Will has been attending a Christian youth club being run in Dunoon by some mates of mine. He is loving it- that lovely combination of chaos, faith, music and food.
They gave him a Bible the other day and it has been sitting on our coffee table staring at me ever since- this one;
It is entitled ‘God’s Game Plan- the athlete’s Bible. Game Ready- get up, gear up, step up.” Inside are Bible references carefully chosen to support the athlete in areas of competition, performance and ‘game plan.’
Everything about it makes me cringe. The marketing exercise, the easy use of selective scripture as ‘performance enhancement’, all that ‘Jesus can make me a winner’ stuff- the mashing up of the message of Jesus with the American Dream.
Then there is this idea of ‘God’s Plan’- some kind of golden path that he has laid out for each of us, which we then have to discern through the application of good Bible study, and woe betide us if we stumble off it. I think this is a damaging idea of who God is- rather what I hope for is a God of new starts, of hope, of encouragement for us to live beautiful lives committed to the love of others.
But I said none of this to Will- he loves his new Bible. I am also very grateful to those folk who chose it for him as something suitable and encouraging.
Also, because we are not attending ‘Church’ regularly these days (as distinct from ‘church’) it is great to see him involved in other things. I remember a conversation years ago when we were discussing how we might best introduce our kids to the great mysteries of faith within the context of ’emerging/missional’ small groups. We all had lots of anxieties about whether we might be somehow depriving them of something important by being outside a large structured formal organisation, with Sunday schools, youth events and a group of peers going on a similar journey.
The conclusion we reached then was a series of questions going something like this;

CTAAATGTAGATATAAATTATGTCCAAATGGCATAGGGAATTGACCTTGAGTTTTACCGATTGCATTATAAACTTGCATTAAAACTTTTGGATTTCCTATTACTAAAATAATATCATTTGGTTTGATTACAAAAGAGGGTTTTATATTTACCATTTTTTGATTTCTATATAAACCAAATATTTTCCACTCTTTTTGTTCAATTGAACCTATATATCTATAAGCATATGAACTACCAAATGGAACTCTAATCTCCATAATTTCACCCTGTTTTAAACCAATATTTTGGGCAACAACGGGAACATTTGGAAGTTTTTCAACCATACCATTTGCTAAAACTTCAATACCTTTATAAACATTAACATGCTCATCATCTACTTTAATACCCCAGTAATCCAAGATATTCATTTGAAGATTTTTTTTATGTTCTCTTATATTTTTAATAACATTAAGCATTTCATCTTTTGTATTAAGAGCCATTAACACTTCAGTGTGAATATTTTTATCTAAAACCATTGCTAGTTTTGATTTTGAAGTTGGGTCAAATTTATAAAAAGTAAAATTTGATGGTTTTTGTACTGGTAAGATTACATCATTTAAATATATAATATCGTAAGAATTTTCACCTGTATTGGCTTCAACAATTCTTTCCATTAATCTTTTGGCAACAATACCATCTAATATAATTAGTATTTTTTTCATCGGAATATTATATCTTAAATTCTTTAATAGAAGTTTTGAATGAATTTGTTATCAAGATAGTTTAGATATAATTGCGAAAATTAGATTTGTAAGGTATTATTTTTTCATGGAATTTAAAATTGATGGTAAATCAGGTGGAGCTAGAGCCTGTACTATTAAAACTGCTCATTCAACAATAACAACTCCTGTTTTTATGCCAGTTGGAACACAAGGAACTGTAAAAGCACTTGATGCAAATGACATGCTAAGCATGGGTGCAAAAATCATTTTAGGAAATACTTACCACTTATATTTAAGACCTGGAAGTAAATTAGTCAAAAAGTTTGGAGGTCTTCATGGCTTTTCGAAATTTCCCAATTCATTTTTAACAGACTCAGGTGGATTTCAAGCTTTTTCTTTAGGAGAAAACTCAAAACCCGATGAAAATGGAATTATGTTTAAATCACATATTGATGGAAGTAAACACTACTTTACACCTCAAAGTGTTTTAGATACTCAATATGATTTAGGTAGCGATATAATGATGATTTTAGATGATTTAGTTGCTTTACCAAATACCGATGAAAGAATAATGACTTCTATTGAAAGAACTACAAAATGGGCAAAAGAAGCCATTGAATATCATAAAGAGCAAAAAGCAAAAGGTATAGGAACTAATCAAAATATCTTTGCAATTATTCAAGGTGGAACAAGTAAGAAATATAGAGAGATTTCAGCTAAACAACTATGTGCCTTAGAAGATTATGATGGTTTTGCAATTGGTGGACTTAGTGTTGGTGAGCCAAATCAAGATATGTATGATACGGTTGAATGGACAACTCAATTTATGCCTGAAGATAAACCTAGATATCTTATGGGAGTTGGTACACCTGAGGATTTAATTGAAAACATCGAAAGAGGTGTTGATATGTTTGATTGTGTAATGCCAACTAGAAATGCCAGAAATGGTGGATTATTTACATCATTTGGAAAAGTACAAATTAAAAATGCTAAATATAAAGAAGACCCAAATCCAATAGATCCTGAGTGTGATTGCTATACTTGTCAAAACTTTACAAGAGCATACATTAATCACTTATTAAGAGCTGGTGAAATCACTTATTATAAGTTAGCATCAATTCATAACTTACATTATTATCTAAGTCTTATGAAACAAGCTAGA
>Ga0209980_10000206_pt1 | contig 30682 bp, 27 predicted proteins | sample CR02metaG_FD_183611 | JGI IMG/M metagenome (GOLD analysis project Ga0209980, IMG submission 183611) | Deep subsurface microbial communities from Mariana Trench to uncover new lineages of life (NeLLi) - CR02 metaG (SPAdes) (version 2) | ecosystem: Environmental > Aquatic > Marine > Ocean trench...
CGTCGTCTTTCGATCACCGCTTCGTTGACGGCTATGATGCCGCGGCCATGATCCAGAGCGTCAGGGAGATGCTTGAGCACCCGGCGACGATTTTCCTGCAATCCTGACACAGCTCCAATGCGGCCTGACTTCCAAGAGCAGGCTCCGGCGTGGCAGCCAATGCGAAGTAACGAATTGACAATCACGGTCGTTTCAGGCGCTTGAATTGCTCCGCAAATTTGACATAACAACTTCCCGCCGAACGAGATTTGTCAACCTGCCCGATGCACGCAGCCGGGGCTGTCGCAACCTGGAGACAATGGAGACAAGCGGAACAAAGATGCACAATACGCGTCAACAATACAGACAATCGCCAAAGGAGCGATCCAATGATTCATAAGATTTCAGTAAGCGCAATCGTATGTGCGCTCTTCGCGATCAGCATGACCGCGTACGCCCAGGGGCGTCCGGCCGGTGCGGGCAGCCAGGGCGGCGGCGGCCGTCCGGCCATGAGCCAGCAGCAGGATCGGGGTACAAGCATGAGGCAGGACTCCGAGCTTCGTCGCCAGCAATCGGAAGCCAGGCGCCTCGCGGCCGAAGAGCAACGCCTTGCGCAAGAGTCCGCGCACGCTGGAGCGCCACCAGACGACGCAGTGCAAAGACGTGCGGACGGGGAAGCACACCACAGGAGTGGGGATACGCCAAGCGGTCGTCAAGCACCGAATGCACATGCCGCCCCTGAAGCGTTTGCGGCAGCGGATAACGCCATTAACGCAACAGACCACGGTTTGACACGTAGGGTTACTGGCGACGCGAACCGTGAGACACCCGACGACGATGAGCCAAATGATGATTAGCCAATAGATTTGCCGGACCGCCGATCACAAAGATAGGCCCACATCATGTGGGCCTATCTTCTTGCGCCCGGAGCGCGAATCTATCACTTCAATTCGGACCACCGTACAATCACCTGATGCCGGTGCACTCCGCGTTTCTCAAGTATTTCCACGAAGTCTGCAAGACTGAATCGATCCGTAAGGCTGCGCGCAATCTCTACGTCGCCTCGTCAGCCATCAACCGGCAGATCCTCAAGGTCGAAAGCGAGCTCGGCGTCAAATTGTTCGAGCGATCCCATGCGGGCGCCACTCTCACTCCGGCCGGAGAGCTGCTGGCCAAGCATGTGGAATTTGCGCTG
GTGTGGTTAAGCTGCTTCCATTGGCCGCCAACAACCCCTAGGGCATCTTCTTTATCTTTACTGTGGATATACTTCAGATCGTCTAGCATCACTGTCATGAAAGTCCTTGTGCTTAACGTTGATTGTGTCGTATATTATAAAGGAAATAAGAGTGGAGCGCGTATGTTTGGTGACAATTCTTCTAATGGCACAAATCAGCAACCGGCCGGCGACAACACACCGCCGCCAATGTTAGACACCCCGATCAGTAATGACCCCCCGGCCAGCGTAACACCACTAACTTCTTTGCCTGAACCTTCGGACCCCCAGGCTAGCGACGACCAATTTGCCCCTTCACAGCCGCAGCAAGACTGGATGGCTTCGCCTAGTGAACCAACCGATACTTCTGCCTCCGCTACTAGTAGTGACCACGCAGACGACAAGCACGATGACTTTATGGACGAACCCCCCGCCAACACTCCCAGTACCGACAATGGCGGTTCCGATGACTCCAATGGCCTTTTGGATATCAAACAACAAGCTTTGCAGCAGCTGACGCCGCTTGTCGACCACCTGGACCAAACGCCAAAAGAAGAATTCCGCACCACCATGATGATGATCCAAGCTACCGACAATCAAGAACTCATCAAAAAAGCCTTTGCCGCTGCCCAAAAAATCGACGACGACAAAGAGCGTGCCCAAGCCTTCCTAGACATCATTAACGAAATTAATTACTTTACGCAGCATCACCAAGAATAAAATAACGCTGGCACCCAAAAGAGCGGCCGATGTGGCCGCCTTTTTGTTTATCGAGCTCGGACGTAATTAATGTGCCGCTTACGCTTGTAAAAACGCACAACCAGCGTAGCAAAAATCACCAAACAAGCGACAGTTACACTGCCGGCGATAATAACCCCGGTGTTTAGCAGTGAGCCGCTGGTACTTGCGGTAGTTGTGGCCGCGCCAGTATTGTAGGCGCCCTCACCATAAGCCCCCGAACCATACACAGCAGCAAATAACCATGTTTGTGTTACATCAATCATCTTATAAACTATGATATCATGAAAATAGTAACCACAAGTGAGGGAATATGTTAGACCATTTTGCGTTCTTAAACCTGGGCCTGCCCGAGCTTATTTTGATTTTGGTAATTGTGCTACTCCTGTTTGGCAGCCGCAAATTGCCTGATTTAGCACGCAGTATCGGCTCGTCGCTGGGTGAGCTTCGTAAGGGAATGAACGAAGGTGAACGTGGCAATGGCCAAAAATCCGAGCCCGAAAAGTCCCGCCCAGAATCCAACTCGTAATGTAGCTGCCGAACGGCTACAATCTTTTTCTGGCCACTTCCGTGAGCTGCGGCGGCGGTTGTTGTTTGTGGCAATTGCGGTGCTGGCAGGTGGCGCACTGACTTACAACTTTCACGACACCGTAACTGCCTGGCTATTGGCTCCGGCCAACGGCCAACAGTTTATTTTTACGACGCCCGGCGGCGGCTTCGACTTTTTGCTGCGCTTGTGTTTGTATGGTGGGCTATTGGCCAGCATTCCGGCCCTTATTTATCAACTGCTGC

- Do these structured institutional means of creating faith in our young people actually work? Do we create adult disciples? Research might indicate a low success rate over the last few decades. (See summary of Church attendance figures here.)
- If we as adults are modelling a dissatisfaction with those organised structures – the typical drive home deconstruction and the sharing of frustrations. What does this teach our kids if we are not prepared to work for something new, something honest and true to who you are as individuals and family?
- Is it time for we parents to take responsibility for making a spiritual journey with our own kids rather than handing that responsibility to others?
- Finally, we noted that in this fractured, post modern, mass communicating world, people (particularly young people) rarely have one source of information on any given subject. Rather there are multiple sources of information, from a range of physical, virtual and on line media. So it is with information about God. We might seek to control this – to make sure that information given corresponds to our own orthodoxy – but the best we can hope for is to keep channels of discussion open about all those many strands that bombard us.
So it is with our kids. They are asking their own questions about faith- assisted (hopefully) by our example, participation in Aoradh events, as well as formal (even Evangelical) events like Christian camp weeks, and youth clubs like this one. And if this means that he is exposed to the kinds of religion that I have found difficult then so be it- I need to just trust that it is is all in the mix.
Because God’s game plan is after all beyond my understanding.